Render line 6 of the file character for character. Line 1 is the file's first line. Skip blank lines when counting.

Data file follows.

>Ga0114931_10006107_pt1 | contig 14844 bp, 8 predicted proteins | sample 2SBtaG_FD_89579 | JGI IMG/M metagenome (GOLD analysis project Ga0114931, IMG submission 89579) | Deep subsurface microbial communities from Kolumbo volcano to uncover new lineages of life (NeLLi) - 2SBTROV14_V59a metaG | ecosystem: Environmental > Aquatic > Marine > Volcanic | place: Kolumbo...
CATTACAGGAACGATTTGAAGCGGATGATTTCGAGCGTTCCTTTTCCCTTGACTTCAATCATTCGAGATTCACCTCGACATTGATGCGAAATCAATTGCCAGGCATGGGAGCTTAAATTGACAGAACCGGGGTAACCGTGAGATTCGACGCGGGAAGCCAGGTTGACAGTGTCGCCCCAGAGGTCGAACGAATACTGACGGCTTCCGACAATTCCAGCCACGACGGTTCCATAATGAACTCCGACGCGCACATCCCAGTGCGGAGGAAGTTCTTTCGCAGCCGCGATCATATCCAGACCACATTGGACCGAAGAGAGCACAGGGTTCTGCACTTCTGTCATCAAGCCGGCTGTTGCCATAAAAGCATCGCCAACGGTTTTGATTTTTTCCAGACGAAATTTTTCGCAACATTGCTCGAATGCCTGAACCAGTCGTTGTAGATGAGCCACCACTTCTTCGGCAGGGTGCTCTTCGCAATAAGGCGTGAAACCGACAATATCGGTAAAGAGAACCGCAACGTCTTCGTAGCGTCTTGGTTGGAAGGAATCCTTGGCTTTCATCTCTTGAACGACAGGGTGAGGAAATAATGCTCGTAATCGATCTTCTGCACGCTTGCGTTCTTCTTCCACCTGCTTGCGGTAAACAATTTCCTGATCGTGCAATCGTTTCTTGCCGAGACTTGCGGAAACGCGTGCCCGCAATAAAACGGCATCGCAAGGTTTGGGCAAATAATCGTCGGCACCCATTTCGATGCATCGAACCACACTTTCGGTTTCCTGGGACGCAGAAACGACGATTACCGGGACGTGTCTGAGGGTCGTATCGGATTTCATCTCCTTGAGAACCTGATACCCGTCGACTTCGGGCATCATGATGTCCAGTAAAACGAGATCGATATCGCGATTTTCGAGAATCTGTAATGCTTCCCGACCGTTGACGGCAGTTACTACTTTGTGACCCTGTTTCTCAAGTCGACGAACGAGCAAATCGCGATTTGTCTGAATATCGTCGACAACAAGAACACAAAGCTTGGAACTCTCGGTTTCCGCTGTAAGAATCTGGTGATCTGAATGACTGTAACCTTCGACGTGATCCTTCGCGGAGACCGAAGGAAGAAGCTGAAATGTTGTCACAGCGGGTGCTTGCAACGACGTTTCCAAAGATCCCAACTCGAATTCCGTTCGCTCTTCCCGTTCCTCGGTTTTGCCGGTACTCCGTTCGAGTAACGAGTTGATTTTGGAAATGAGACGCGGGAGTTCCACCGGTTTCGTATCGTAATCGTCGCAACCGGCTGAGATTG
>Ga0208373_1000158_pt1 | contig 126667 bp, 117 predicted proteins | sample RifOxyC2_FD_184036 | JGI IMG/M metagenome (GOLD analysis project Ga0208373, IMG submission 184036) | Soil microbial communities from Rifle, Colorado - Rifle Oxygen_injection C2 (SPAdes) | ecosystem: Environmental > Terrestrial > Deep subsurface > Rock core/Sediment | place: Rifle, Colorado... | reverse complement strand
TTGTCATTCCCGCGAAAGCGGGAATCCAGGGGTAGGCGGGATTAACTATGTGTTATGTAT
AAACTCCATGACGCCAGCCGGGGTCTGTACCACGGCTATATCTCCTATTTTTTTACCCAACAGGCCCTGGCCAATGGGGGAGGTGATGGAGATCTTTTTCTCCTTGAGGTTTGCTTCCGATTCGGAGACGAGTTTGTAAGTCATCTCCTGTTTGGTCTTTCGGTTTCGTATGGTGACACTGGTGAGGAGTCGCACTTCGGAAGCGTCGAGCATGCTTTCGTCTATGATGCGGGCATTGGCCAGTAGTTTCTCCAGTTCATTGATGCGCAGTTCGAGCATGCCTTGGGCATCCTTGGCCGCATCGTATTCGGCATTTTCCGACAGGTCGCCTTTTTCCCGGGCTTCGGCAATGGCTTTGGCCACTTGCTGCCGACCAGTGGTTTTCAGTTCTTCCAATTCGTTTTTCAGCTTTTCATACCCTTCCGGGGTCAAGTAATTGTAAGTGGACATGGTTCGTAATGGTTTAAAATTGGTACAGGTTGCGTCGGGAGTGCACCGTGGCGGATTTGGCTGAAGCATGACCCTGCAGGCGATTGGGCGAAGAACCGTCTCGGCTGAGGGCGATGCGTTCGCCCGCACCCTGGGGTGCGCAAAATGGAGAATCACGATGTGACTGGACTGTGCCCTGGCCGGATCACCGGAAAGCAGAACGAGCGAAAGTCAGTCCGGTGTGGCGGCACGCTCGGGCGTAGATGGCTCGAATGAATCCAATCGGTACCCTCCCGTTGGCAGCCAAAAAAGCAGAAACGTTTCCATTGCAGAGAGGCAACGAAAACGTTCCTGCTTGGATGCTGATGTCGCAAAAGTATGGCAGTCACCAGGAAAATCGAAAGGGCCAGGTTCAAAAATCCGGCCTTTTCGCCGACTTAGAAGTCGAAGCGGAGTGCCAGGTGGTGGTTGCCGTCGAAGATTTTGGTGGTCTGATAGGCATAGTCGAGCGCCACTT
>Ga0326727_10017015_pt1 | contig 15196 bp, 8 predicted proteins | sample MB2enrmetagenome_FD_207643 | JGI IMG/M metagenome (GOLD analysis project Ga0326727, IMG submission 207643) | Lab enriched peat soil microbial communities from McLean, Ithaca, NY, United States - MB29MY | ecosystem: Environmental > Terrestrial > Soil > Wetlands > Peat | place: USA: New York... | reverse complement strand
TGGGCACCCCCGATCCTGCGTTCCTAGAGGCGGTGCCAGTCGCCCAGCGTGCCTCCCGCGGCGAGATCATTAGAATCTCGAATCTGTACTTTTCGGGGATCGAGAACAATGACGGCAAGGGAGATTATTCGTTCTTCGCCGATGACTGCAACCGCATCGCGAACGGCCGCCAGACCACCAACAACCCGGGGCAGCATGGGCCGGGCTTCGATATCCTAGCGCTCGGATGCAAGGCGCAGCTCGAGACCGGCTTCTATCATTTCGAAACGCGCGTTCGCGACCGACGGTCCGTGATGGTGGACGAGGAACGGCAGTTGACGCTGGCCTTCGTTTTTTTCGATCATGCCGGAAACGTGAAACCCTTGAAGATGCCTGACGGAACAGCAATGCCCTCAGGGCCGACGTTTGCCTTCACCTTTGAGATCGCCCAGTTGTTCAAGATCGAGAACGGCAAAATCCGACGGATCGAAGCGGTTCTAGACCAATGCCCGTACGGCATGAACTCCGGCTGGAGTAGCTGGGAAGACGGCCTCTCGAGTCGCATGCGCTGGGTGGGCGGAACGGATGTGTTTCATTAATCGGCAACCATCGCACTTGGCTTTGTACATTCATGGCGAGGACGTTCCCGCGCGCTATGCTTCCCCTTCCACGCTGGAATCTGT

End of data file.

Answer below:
>Ga0326727_10017015_pt1 | contig 15196 bp, 8 predicted proteins | sample MB2enrmetagenome_FD_207643 | JGI IMG/M metagenome (GOLD analysis project Ga0326727, IMG submission 207643) | Lab enriched peat soil microbial communities from McLean, Ithaca, NY, United States - MB29MY | ecosystem: Environmental > Terrestrial > Soil > Wetlands > Peat | place: USA: New York... | reverse complement strand